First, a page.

Effective May 24, 2011, Canada imposed economic sanctions on certain Syrian individuals and government entities in support of similar measures taken by the United States and the European Union and consistent with Canada’s responses to recent events in Libya, Egypt, and Tunisia.

These new sanctions should become part of the export compliance and screening protocols of Canadian companies who do business not just in and around the countries involved, but in international trade more generally. For more information, please also see our newsletter “Sanctions against Libya, Egypt and Tunisia".

Special Economic Measures Against Syria

The Special Economic Measures (Syria) Regulations (the “Regulations”) apply to any individual, body corporate, trust, partnership, fund, unincorporated association or organization in Canada and any Canadian citizen or Canadian corporation outside Canada. They impose significant restrictions on transactions with designated Syrian individuals and entities, including the following:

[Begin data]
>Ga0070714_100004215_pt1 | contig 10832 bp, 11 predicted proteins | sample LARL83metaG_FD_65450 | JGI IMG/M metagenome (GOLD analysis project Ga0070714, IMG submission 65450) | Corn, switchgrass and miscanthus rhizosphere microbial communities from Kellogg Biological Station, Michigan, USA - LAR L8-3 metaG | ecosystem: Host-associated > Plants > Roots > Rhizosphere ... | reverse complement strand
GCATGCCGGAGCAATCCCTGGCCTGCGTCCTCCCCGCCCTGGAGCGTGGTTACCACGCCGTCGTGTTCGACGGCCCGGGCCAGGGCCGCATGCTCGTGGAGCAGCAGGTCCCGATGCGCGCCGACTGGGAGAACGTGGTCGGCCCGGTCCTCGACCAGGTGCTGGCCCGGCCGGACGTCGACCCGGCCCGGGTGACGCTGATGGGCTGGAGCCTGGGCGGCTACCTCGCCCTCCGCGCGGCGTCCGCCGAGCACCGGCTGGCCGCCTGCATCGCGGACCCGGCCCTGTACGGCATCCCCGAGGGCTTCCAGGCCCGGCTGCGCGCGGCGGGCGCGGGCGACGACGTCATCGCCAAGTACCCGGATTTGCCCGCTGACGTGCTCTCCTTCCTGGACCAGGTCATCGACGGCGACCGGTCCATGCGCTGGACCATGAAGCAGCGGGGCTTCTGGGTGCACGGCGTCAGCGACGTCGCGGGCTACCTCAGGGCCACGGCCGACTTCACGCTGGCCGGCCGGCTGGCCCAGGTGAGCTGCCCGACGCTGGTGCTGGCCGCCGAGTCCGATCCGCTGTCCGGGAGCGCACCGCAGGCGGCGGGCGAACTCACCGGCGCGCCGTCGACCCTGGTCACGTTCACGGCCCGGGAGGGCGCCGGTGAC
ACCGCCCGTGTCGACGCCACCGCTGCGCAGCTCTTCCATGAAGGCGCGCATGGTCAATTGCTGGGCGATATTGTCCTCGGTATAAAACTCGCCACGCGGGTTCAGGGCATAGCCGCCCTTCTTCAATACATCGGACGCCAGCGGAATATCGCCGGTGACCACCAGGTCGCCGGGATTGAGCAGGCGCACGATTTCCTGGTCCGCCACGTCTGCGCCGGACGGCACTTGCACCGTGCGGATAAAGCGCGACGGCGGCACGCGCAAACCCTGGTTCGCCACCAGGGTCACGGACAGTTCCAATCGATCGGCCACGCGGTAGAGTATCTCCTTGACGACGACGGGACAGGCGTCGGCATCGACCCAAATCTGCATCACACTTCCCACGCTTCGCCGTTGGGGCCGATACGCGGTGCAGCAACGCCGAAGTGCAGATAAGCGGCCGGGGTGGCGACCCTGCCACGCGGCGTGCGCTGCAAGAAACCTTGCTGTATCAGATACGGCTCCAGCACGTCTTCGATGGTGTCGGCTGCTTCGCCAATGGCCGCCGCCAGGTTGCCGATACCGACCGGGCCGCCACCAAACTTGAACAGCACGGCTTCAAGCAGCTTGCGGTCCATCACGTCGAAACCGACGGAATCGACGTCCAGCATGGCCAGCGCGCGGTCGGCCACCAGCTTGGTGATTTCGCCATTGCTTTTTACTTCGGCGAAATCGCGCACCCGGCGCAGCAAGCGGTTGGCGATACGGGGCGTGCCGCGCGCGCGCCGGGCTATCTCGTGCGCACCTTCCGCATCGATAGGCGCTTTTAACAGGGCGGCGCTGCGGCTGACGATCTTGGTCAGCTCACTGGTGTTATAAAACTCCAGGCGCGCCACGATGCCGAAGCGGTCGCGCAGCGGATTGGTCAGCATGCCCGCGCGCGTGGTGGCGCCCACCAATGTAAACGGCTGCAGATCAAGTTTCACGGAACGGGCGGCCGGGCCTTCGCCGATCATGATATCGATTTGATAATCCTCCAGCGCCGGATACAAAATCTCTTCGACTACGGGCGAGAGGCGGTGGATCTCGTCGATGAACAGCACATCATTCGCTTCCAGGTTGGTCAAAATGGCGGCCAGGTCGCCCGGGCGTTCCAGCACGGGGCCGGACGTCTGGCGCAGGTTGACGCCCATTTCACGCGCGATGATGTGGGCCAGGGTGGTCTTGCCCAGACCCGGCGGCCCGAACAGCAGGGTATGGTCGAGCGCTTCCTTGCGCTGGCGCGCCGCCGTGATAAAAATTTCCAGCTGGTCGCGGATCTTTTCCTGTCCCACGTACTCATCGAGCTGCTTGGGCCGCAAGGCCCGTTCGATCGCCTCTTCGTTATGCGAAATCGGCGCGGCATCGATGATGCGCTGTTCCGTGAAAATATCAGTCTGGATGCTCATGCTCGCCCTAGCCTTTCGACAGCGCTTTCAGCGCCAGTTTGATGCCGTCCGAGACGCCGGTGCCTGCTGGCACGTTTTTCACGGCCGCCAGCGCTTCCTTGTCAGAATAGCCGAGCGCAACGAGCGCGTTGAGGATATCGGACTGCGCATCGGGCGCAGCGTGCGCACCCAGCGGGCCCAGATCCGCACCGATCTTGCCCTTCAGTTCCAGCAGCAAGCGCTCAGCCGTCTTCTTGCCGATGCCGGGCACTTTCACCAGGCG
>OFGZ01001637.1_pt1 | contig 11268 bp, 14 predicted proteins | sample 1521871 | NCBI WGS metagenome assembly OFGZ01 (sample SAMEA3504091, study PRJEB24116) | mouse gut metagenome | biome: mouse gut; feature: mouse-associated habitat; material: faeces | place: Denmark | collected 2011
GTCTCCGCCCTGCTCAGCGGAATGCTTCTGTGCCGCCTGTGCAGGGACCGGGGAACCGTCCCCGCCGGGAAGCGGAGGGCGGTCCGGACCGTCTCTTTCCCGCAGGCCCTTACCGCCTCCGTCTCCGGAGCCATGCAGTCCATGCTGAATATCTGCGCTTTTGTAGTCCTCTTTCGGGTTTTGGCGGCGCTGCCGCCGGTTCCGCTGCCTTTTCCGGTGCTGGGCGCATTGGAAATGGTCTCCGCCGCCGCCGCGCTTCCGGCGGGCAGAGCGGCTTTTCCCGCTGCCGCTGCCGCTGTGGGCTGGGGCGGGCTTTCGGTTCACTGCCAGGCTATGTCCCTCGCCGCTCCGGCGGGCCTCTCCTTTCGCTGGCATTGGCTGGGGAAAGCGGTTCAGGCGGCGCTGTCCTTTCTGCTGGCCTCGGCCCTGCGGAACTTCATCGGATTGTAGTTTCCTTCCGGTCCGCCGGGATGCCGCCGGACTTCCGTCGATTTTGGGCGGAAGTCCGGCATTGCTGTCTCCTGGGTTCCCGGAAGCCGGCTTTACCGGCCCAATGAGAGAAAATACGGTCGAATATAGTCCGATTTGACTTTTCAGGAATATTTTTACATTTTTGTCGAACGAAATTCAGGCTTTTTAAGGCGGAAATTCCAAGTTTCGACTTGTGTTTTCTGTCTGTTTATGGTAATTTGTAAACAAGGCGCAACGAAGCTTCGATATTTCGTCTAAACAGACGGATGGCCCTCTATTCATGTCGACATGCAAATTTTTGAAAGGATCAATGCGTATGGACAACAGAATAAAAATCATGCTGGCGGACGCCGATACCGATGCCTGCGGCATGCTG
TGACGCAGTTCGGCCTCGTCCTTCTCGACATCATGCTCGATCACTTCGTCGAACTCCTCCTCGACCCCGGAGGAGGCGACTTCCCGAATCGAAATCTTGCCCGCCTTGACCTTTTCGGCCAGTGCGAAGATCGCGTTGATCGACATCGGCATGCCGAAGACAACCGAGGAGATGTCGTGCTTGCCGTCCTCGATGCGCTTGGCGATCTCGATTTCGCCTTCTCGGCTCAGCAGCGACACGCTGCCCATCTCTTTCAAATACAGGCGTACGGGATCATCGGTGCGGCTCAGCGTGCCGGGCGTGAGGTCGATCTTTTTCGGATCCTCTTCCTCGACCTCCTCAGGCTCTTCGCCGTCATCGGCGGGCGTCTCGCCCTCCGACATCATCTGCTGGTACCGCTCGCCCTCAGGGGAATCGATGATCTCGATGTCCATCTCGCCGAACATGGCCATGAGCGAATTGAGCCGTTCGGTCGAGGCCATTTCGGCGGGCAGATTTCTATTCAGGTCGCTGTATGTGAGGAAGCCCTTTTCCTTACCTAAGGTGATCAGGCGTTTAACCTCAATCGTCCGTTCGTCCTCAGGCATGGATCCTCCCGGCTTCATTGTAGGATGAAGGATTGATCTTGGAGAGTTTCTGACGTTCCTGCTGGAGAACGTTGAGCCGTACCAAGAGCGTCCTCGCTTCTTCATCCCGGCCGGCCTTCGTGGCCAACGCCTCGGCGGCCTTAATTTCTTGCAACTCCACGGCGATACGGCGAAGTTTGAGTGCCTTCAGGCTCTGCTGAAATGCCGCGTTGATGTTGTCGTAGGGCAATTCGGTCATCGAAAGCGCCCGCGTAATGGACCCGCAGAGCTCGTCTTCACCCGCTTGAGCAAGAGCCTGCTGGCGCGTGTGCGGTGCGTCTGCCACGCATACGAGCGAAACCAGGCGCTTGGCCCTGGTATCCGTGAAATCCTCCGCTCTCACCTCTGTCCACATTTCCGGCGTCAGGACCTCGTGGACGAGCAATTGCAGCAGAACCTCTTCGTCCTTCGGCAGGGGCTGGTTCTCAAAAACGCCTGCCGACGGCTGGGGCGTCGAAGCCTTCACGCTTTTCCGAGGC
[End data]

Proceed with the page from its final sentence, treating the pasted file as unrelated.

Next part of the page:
1. An asset freeze that prohibits any dealings with the property of designated individuals and entities.
  2. Prohibitions against any trade or other economic transactions with or for the benefit of designated individuals and entities.
  3. Prohibitions against the provision of any financial or related services to or for the benefit of designated individuals and entities.
  4. Searching, monitoring, and reporting obligations for companies and financial institutions.

a) Measures Targeting Designated Persons and Entities

The Regulations designate a number of Syrian individuals and Syrian entities as subject to sanctions. Designated individuals include President Bashar Al‐Assad, senior government officials, and certain prominent Syrian businesspersons. Designated entities are primarily those connected to the Syrian defence, security, and intelligence establishment and include the Syrian Ministry of Defence, the General Intelligence Directorate, and the Syrian Ministry of the Interior.

Under the Regulations, persons in Canada and Canadians outside Canada are essentially prohibited from entering into any transaction with, or providing any service or benefit to, these designated persons. This includes assisting or otherwise causing a prohibited transaction.